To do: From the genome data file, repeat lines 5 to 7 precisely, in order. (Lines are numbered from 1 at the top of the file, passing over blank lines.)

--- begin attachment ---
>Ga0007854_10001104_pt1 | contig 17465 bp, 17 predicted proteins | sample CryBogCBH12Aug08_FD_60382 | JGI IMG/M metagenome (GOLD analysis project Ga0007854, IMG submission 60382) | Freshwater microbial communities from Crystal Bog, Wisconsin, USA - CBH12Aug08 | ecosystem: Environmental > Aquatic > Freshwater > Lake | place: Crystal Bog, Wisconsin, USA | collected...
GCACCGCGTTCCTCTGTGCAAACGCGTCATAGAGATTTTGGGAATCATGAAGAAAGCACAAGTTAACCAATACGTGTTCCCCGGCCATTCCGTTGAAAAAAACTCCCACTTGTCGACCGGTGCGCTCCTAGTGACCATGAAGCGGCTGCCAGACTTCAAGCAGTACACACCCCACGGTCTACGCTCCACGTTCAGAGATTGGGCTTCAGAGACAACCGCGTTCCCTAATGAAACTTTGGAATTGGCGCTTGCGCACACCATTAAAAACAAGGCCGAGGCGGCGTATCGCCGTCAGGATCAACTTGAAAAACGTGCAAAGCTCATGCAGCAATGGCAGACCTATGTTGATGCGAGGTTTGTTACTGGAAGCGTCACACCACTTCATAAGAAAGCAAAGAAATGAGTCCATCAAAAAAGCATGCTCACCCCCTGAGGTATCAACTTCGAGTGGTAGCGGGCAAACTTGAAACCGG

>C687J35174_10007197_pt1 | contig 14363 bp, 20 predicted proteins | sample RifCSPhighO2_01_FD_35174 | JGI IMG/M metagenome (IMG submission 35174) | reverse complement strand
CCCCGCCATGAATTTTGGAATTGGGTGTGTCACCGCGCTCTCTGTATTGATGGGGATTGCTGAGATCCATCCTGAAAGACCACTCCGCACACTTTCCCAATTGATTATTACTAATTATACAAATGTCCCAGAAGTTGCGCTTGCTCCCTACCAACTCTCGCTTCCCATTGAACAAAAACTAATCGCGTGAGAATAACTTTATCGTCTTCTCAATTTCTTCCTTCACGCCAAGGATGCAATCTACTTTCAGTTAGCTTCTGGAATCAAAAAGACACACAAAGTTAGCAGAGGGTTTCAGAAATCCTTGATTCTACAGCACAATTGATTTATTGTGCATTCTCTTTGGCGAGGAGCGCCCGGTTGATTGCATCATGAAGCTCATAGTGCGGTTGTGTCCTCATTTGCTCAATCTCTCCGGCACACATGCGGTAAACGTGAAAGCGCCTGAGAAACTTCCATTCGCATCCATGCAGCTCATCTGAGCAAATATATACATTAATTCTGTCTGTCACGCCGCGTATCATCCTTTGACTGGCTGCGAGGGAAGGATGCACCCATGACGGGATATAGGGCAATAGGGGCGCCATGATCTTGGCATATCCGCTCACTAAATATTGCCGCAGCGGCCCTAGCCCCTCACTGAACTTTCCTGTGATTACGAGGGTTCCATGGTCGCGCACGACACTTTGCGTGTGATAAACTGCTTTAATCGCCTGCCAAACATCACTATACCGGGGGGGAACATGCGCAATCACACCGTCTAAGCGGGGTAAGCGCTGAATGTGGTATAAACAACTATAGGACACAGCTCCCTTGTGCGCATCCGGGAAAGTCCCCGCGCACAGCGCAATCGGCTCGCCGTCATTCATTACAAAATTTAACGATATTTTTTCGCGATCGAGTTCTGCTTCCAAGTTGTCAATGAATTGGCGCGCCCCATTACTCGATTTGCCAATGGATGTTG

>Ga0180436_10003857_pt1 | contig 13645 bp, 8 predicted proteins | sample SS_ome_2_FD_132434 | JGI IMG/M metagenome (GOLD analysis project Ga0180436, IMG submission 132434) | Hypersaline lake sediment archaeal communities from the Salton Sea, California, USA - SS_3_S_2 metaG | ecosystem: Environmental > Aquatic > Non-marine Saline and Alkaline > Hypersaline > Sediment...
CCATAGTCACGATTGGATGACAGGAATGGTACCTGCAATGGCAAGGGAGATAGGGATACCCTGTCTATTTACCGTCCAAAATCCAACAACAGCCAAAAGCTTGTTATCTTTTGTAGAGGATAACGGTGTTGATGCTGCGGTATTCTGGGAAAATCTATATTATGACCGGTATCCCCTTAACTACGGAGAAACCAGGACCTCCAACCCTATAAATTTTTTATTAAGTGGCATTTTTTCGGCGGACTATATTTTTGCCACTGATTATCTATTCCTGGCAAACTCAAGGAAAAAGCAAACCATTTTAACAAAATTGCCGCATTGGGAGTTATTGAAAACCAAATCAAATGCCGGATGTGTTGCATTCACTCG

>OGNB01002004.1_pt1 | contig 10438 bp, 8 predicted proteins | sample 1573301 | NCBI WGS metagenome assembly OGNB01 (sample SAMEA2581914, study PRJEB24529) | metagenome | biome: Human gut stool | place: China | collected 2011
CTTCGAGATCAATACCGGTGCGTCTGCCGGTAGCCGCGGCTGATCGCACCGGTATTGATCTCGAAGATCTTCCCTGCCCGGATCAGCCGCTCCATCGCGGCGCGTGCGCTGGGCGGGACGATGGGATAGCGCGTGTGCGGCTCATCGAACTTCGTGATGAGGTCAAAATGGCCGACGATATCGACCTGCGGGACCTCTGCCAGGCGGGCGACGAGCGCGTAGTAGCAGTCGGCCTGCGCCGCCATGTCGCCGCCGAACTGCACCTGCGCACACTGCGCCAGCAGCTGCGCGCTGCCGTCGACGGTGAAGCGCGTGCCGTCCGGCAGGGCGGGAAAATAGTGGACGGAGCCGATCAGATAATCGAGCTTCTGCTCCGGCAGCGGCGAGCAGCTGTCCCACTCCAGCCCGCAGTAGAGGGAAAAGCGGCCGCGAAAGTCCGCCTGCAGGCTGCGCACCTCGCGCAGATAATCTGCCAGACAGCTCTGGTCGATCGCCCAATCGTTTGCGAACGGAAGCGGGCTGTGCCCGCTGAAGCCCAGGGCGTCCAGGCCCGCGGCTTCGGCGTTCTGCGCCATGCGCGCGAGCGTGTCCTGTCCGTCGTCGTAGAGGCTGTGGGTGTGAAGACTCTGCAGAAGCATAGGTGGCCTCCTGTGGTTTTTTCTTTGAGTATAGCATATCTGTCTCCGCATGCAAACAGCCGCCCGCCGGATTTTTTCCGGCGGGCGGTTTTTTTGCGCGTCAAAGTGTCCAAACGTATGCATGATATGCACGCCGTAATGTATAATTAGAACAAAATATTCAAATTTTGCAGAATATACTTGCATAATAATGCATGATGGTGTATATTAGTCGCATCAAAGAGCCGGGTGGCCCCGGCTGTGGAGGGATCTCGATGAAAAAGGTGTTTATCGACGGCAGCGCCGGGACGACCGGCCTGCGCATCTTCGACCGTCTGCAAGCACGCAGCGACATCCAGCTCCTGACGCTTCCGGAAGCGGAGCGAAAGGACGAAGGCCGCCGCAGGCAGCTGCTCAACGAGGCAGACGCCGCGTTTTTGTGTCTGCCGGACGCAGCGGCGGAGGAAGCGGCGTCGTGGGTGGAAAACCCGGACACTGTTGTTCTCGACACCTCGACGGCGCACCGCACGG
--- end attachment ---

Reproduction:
>Ga0180436_10003857_pt1 | contig 13645 bp, 8 predicted proteins | sample SS_ome_2_FD_132434 | JGI IMG/M metagenome (GOLD analysis project Ga0180436, IMG submission 132434) | Hypersaline lake sediment archaeal communities from the Salton Sea, California, USA - SS_3_S_2 metaG | ecosystem: Environmental > Aquatic > Non-marine Saline and Alkaline > Hypersaline > Sediment...
CCATAGTCACGATTGGATGACAGGAATGGTACCTGCAATGGCAAGGGAGATAGGGATACCCTGTCTATTTACCGTCCAAAATCCAACAACAGCCAAAAGCTTGTTATCTTTTGTAGAGGATAACGGTGTTGATGCTGCGGTATTCTGGGAAAATCTATATTATGACCGGTATCCCCTTAACTACGGAGAAACCAGGACCTCCAACCCTATAAATTTTTTATTAAGTGGCATTTTTTCGGCGGACTATATTTTTGCCACTGATTATCTATTCCTGGCAAACTCAAGGAAAAAGCAAACCATTTTAACAAAATTGCCGCATTGGGAGTTATTGAAAACCAAATCAAATGCCGGATGTGTTGCATTCACTCG

>OGNB01002004.1_pt1 | contig 10438 bp, 8 predicted proteins | sample 1573301 | NCBI WGS metagenome assembly OGNB01 (sample SAMEA2581914, study PRJEB24529) | metagenome | biome: Human gut stool | place: China | collected 2011